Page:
Chicago Tribune: ELPC’s Learner Says Closing Chicago Vehicle Emission Testing Sites is a Bad Idea

October 19, 2016
Chicago Will Have No Vehicle Emissions Test Facilities After State Closures
By Robert Duffer

Four vehicle emissions testing facilities, including the last two in the city of Chicago, are being shut down by the Illinois Environmental Protection Agency on Nov. 1 to reduce costs and streamline operations.

Closures of the testing stations at 1850 W. Webster Ave. and 6959 W. Forest Preserve Drive leave Chicago motorists without a city testing facility. The nearest locations will be in Skokie, Addison and Bedford Park. The other two locations being closed are in Tinley Park and Elk Grove.

“For the state to decide there will be no inspection in the city of Chicago, in the largest city in the state, third largest city in the country, and expect the same level of quality, it makes no common sense,” said Howard Learner, president of the Environmental Law & Policy Center, a Chicago-based environmental advocacy group.

Many Chicagoans, including city officials, were surprised by the closings.

“It’s news to me,” said Mike Claffey, spokesman for the Chicago Department of Transportation.

“This short-sighted move would place a significant burden on Chicago motor vehicle owners and force them to drive outside the city limits for required environmental tests, exacerbating the problem emissions testing is designed to protect against,” he added.

Read More 


Midwest Energy News: New Solar Rules in Illinois

October 19, 2016
In Illinois, New Rules Expected to Make Solar Faster and Cheaper
By Kari Lydersen

Illinois lawmakers have adopted new interconnection standards that will make the solar siting and installation process significantly quicker and cheaper, clean energy advocates and utilities say.

The Illinois state standards, adopted Oct. 11, are based on a rule establishing best practices that the Federal Energy Regulatory Commission (FERC) adopted in late 2013. The standards are being held up as a model for other states, including Iowa and Minnesota, which are currently going through interconnection rule-making processes.

Interconnection is the process of making sure that a new solar installation won’t cause problems on the grid, including studying the infrastructure and typical supply and demand on that section of the grid and installing any equipment needed to moderate energy flow. In some states where large amounts of solar power were added to the grid quickly, including Hawaii, California and Massachusetts, backlogs in the interconnection process caused headaches for utilities, developers and customers hoping to install solar.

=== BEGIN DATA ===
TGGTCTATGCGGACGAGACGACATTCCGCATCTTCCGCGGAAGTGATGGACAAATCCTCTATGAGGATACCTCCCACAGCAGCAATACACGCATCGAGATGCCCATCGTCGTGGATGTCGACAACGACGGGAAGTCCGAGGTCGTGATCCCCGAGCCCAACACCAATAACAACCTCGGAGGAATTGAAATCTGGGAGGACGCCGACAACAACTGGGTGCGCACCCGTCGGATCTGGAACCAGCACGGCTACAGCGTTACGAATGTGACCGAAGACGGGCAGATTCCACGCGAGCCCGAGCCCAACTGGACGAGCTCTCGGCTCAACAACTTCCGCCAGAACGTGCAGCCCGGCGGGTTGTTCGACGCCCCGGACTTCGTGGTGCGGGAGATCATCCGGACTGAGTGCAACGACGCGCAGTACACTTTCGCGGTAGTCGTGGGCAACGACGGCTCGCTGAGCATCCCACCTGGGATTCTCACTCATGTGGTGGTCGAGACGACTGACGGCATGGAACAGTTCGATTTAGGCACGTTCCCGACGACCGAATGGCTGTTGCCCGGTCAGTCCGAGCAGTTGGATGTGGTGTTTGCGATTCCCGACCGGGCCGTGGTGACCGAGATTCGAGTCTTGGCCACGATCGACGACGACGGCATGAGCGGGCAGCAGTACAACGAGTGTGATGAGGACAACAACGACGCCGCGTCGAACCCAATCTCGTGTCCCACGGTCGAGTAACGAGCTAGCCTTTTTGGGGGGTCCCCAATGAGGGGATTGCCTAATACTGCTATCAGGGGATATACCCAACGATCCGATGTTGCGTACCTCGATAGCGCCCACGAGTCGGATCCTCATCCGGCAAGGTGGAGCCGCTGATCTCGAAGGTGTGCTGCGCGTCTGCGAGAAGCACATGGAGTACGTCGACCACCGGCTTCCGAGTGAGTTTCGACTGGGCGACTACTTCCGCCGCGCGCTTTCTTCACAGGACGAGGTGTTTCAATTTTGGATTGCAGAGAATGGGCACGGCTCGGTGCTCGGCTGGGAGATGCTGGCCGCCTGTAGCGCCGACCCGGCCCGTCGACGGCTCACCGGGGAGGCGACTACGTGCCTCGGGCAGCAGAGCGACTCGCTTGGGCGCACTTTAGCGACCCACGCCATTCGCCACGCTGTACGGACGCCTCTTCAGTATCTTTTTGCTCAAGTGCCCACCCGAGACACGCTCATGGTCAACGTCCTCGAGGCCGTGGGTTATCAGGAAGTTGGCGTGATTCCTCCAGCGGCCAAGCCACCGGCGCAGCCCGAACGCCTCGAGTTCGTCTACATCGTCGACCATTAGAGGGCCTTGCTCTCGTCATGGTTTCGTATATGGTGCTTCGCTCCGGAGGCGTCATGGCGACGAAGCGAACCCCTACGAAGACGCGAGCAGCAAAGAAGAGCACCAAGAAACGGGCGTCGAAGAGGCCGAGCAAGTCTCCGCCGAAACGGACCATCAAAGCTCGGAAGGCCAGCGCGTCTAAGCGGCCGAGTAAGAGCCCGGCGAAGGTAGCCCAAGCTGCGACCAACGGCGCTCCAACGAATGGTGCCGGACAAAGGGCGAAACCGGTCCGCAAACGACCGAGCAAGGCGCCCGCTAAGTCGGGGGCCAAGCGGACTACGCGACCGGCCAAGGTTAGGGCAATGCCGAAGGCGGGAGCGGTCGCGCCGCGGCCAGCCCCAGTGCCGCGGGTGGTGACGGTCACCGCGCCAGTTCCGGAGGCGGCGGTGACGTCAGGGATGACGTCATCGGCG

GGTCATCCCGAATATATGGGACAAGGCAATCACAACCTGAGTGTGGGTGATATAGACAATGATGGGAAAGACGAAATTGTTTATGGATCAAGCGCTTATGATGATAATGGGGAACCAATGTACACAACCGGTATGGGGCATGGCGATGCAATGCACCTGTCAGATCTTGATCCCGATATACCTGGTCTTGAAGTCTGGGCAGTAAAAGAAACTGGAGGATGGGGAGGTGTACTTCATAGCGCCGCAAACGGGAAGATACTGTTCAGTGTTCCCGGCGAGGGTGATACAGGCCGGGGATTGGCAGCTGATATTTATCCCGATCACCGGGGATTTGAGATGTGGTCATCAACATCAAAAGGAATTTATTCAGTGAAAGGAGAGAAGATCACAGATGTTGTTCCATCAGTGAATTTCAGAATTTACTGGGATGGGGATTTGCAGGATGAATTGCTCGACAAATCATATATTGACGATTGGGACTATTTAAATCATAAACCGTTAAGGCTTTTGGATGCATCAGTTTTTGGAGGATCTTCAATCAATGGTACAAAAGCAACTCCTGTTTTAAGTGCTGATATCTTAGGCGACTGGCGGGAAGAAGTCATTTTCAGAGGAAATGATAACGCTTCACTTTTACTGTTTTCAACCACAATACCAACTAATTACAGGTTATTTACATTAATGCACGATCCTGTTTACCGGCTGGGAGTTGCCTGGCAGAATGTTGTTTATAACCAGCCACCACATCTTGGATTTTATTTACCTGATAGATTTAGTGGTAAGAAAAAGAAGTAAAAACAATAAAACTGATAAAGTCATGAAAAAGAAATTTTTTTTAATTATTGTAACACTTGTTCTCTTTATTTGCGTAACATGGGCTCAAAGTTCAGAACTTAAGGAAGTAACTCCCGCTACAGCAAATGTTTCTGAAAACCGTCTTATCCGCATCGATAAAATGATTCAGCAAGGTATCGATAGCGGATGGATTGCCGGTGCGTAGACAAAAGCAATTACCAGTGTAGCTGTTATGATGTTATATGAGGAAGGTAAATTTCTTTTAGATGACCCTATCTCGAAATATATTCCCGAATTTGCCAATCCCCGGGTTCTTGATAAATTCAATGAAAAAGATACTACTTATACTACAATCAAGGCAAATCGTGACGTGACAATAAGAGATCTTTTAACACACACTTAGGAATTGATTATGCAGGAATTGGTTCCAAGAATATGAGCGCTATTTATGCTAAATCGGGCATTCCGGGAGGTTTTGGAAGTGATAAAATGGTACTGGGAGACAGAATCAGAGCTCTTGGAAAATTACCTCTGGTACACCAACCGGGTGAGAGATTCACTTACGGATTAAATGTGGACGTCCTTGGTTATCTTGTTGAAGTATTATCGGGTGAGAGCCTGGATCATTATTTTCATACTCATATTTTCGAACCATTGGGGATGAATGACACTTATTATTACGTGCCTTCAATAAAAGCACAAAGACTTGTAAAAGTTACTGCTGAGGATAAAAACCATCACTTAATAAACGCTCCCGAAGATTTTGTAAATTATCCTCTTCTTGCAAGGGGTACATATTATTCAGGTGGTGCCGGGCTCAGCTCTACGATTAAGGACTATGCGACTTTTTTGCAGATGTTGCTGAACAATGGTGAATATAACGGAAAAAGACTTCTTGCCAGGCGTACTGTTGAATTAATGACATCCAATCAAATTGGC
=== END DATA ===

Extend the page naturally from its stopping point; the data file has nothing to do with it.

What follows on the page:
The concentration of solar energy is still relatively low in Illinois, and solar advocates say it is important that Illinois has adopted forward-thinking interconnection standards so that it will be ready as — solar advocates hope — increasing amounts of solar are proposed.

“Illinois is the first through the gate” with the new standards in the Midwest, said Brad Klein, an attorney for the Environmental Law and Policy Center, which took the lead on the Illinois standards along with the Citizens Utility Board.

“But there’s a real trend to adopt these best practices, and we in the Midwest are doing a good job of being prepared. We’re looking to states that have actually experienced high volumes of solar, they’ve had to be ahead of us because of the state of the market. We’re doing a good job in taking those lessons and applying them here so we’re prepared and ready.”

Read More Here:


Energy Wire: ELPC’s Brad Klein Talks Updating Interconnection Standards for Solar


October 17, 2016
Midwest States Urged to Update Grid Access Rules Ahead of Growth
By Jeffrey Tomich

When Xcel Energy Inc. began accepting applications for community solar projects in December 2014, the utility and virtually everyone else who worked with regulators to develop rules for the program were stunned by the magnitude of the response.